Industry group says energy storage still going strong despite troubles with key players
“My goal here is to tell you that this works,” said the Electricity Storage Association’s (ESA) policy director, Katherine Hamilton, speaking at the Rayburn House Office Building on Capitol Hill. “These are technologies that are really important that we need to make sure are included in our energy policy.”
Currently, there is 23 gigawatts of energy storage on America’s electrical grid, the bulk coming from pumped hydroelectric energy. However, Brad Roberts, ESA’s executive director, said the biggest growth area is distributed energy storage — that is, smaller-scale battery and flywheel units that offer redundant power next to renewable energy producers.
One key advantage from distributed storage projects is that they take up less land, according to Roberts. For 1 GW of capacity, you need 77,000 acres for wind energy, 5,700 acres for solar power and 28 acres for a site where excess electricity is put in battery storage, he said.
Energy storage systems are also spreading to the edge of the grid in community systems, Roberts said. These devices provide one to two hours of electricity near demand sources like residential neighborhoods. One system is already deployed in a suburb of Columbus, Ohio, serving 1,700 customers with 80 energy storage units in a project funded under the American Recovery and Reinvestment Act.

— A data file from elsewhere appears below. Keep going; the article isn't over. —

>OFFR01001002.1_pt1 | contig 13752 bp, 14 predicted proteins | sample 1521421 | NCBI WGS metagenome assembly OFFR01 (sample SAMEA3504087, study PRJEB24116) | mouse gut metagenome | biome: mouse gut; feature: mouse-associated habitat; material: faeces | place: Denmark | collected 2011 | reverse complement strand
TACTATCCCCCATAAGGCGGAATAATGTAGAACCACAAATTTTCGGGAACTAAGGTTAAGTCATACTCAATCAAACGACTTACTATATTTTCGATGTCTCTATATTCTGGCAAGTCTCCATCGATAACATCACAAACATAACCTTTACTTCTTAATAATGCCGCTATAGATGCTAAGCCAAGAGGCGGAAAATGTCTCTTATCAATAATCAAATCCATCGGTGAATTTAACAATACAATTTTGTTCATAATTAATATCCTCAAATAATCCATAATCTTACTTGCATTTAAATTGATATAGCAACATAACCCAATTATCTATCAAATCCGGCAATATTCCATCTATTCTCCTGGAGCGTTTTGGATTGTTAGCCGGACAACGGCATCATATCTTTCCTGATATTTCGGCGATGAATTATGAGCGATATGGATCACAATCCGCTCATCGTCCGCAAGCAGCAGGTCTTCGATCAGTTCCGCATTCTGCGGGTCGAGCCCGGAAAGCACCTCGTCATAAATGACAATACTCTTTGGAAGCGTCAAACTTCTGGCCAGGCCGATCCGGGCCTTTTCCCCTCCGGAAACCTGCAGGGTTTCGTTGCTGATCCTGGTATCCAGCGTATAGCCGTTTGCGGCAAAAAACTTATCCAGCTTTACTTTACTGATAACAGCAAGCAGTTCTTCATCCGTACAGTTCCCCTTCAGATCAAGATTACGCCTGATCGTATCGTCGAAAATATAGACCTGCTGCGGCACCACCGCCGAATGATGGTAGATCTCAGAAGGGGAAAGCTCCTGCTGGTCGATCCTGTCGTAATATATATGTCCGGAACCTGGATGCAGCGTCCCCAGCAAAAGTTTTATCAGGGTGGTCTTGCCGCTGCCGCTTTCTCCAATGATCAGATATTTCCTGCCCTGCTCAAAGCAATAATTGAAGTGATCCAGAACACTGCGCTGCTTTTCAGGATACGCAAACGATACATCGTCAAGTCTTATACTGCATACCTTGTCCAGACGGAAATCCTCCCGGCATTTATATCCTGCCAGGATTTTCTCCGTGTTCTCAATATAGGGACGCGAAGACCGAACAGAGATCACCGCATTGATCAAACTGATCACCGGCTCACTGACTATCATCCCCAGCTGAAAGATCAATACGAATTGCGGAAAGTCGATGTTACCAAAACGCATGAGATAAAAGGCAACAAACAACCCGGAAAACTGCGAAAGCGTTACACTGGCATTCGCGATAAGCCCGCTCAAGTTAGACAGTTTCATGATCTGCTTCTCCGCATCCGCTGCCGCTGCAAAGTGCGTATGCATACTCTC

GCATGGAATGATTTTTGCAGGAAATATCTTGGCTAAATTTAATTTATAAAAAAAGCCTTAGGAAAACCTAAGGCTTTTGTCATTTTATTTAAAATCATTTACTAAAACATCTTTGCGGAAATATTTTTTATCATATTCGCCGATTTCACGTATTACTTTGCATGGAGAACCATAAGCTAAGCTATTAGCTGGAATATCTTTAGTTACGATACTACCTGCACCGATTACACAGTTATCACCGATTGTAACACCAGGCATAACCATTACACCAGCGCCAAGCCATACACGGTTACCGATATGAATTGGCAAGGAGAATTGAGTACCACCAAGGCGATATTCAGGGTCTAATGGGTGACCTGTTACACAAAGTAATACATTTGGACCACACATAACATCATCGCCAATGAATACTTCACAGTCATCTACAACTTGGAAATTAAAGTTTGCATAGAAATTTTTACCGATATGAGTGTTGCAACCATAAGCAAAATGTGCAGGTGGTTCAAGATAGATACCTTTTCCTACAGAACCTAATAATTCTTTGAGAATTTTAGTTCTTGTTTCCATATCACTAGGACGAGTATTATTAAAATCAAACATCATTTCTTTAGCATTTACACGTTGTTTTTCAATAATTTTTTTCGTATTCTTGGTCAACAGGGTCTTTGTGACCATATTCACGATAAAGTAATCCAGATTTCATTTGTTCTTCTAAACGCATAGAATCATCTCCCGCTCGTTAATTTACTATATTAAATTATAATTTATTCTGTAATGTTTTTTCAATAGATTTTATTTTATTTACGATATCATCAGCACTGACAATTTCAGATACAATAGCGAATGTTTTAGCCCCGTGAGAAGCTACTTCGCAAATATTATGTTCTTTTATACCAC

Such systems control peak loads from homes to shave the demand that utilities face when air conditioners switch on in the summer, and they serve as backup power sources. “People are demanding better power quality,” Roberts said. “More and more people are working from home, and they can’t afford to have any disruptions in electricity.”
Cyrus Ashtiani of Saft Batteries highlighted a project his company is conducting with the Southeastern Pennsylvania Transportation Authority to capture electricity from trains slowing down as they pull into stations instead of dissipating braking energy as heat. This system can capture 1,000 to 2,000 megawatt-hours of energy, while cutting 1,000 tons of greenhouse gas emissions, 5 tons of sulfur oxides and 1 ton of nitrogen oxides, Ashtiani said.
Early players ‘bleed a little’
Officials also said some new policies are working in their favor. The Federal Energy Regulatory Commission’s Order No. 755, the “pay for performance” measure issued a year ago, rewards energy suppliers for consistent output and frequency regulation rather than their sources of generation or other variables. Here, energy storage systems have an advantage over power generators, since storage systems can rapidly ramp up or down in response to price and demand signals.
However, the picture is not entirely rosy: A123 Systems Inc., a major grid-scale battery supplier, filed for bankruptcy last week and agreed to a buyout (ClimateWire, Oct. 4).
“Like any industry, there’s going to be initial shakeouts and reorganizations as the early players bleed a little bit to help the industry move forward,” Roberts said. “We’re confident the industry will continue to move forward and those companies will continue to exist in the marketplace.”
Ashtiani added that this type of financial turmoil occurs in many emerging technologies. “At the dawn of the automotive industry, there were hundreds of car manufacturers, but eventually, over the years, they consolidated into the few stronger companies,” he said. “So it is not unusual in this industry to see something like this happen, and it’s not necessarily negative in the big scheme of things.”
Under the Recovery Act, energy storage received $182 million. Hamilton noted that $585 million in private investment bolstered these funds, creating 535 megawatts of storage on the grid. “People are seeing this as a great business opportunity,” she said. “We just have to go through that cycle of innovation, as well.”